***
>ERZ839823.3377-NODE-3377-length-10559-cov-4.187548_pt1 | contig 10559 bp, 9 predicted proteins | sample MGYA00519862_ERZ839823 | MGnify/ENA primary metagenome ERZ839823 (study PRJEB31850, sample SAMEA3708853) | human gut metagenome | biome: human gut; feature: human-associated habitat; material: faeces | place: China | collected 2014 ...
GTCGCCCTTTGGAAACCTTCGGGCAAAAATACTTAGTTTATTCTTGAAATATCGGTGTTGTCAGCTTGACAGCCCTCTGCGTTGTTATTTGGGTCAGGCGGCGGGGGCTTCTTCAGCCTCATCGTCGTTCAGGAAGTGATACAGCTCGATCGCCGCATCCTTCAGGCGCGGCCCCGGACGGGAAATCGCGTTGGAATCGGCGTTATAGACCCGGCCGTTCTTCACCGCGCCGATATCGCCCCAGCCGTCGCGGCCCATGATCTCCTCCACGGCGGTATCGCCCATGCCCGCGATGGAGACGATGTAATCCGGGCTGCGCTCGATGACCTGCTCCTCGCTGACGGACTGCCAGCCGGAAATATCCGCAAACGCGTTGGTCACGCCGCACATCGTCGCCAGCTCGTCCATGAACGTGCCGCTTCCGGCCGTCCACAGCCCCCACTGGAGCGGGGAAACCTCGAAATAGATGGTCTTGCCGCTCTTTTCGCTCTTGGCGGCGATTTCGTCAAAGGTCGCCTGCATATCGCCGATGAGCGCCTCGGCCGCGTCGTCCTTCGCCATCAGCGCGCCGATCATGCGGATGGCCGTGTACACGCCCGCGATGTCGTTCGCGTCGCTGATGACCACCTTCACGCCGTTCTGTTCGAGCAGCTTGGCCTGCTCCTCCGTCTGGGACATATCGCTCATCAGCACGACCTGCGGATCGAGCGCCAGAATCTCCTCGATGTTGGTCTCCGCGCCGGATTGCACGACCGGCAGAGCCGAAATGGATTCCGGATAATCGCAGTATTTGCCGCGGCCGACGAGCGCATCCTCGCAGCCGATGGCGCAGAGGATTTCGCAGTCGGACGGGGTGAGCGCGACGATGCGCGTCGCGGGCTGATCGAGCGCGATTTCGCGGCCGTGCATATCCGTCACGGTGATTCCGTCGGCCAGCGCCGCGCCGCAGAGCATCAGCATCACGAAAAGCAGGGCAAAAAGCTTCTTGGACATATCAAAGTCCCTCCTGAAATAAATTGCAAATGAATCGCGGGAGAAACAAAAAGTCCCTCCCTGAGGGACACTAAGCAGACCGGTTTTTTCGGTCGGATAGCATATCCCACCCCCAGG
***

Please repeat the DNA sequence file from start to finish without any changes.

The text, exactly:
>ERZ839823.3377-NODE-3377-length-10559-cov-4.187548_pt1 | contig 10559 bp, 9 predicted proteins | sample MGYA00519862_ERZ839823 | MGnify/ENA primary metagenome ERZ839823 (study PRJEB31850, sample SAMEA3708853) | human gut metagenome | biome: human gut; feature: human-associated habitat; material: faeces | place: China | collected 2014 ...
GTCGCCCTTTGGAAACCTTCGGGCAAAAATACTTAGTTTATTCTTGAAATATCGGTGTTGTCAGCTTGACAGCCCTCTGCGTTGTTATTTGGGTCAGGCGGCGGGGGCTTCTTCAGCCTCATCGTCGTTCAGGAAGTGATACAGCTCGATCGCCGCATCCTTCAGGCGCGGCCCCGGACGGGAAATCGCGTTGGAATCGGCGTTATAGACCCGGCCGTTCTTCACCGCGCCGATATCGCCCCAGCCGTCGCGGCCCATGATCTCCTCCACGGCGGTATCGCCCATGCCCGCGATGGAGACGATGTAATCCGGGCTGCGCTCGATGACCTGCTCCTCGCTGACGGACTGCCAGCCGGAAATATCCGCAAACGCGTTGGTCACGCCGCACATCGTCGCCAGCTCGTCCATGAACGTGCCGCTTCCGGCCGTCCACAGCCCCCACTGGAGCGGGGAAACCTCGAAATAGATGGTCTTGCCGCTCTTTTCGCTCTTGGCGGCGATTTCGTCAAAGGTCGCCTGCATATCGCCGATGAGCGCCTCGGCCGCGTCGTCCTTCGCCATCAGCGCGCCGATCATGCGGATGGCCGTGTACACGCCCGCGATGTCGTTCGCGTCGCTGATGACCACCTTCACGCCGTTCTGTTCGAGCAGCTTGGCCTGCTCCTCCGTCTGGGACATATCGCTCATCAGCACGACCTGCGGATCGAGCGCCAGAATCTCCTCGATGTTGGTCTCCGCGCCGGATTGCACGACCGGCAGAGCCGAAATGGATTCCGGATAATCGCAGTATTTGCCGCGGCCGACGAGCGCATCCTCGCAGCCGATGGCGCAGAGGATTTCGCAGTCGGACGGGGTGAGCGCGACGATGCGCGTCGCGGGCTGATCGAGCGCGATTTCGCGGCCGTGCATATCCGTCACGGTGATTCCGTCGGCCAGCGCCGCGCCGCAGAGCATCAGCATCACGAAAAGCAGGGCAAAAAGCTTCTTGGACATATCAAAGTCCCTCCTGAAATAAATTGCAAATGAATCGCGGGAGAAACAAAAAGTCCCTCCCTGAGGGACACTAAGCAGACCGGTTTTTTCGGTCGGATAGCATATCCCACCCCCAGG